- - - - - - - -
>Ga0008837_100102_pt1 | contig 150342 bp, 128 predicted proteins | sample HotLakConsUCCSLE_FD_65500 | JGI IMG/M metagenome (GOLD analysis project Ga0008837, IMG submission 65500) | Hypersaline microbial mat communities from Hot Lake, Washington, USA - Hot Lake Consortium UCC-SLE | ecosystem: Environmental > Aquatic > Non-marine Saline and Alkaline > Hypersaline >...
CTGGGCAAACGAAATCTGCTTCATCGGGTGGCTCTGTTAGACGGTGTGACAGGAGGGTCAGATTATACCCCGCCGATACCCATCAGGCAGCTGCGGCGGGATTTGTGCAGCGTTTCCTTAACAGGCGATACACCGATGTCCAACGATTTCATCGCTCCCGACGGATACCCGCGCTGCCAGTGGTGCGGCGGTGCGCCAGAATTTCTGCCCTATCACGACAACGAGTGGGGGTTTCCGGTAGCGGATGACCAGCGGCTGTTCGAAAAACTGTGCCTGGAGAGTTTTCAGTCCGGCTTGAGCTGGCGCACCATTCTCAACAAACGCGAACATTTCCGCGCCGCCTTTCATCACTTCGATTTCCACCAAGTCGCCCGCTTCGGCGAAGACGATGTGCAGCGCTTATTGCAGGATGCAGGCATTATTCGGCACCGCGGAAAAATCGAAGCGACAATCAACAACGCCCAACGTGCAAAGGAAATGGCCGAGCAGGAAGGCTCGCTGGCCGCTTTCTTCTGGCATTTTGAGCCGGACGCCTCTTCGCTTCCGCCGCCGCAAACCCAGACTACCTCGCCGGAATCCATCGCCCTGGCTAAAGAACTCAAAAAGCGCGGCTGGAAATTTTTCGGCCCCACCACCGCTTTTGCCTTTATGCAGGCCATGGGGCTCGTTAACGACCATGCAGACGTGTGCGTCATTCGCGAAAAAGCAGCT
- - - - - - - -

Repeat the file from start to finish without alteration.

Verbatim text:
>Ga0008837_100102_pt1 | contig 150342 bp, 128 predicted proteins | sample HotLakConsUCCSLE_FD_65500 | JGI IMG/M metagenome (GOLD analysis project Ga0008837, IMG submission 65500) | Hypersaline microbial mat communities from Hot Lake, Washington, USA - Hot Lake Consortium UCC-SLE | ecosystem: Environmental > Aquatic > Non-marine Saline and Alkaline > Hypersaline >...
CTGGGCAAACGAAATCTGCTTCATCGGGTGGCTCTGTTAGACGGTGTGACAGGAGGGTCAGATTATACCCCGCCGATACCCATCAGGCAGCTGCGGCGGGATTTGTGCAGCGTTTCCTTAACAGGCGATACACCGATGTCCAACGATTTCATCGCTCCCGACGGATACCCGCGCTGCCAGTGGTGCGGCGGTGCGCCAGAATTTCTGCCCTATCACGACAACGAGTGGGGGTTTCCGGTAGCGGATGACCAGCGGCTGTTCGAAAAACTGTGCCTGGAGAGTTTTCAGTCCGGCTTGAGCTGGCGCACCATTCTCAACAAACGCGAACATTTCCGCGCCGCCTTTCATCACTTCGATTTCCACCAAGTCGCCCGCTTCGGCGAAGACGATGTGCAGCGCTTATTGCAGGATGCAGGCATTATTCGGCACCGCGGAAAAATCGAAGCGACAATCAACAACGCCCAACGTGCAAAGGAAATGGCCGAGCAGGAAGGCTCGCTGGCCGCTTTCTTCTGGCATTTTGAGCCGGACGCCTCTTCGCTTCCGCCGCCGCAAACCCAGACTACCTCGCCGGAATCCATCGCCCTGGCTAAAGAACTCAAAAAGCGCGGCTGGAAATTTTTCGGCCCCACCACCGCTTTTGCCTTTATGCAGGCCATGGGGCTCGTTAACGACCATGCAGACGTGTGCGTCATTCGCGAAAAAGCAGCT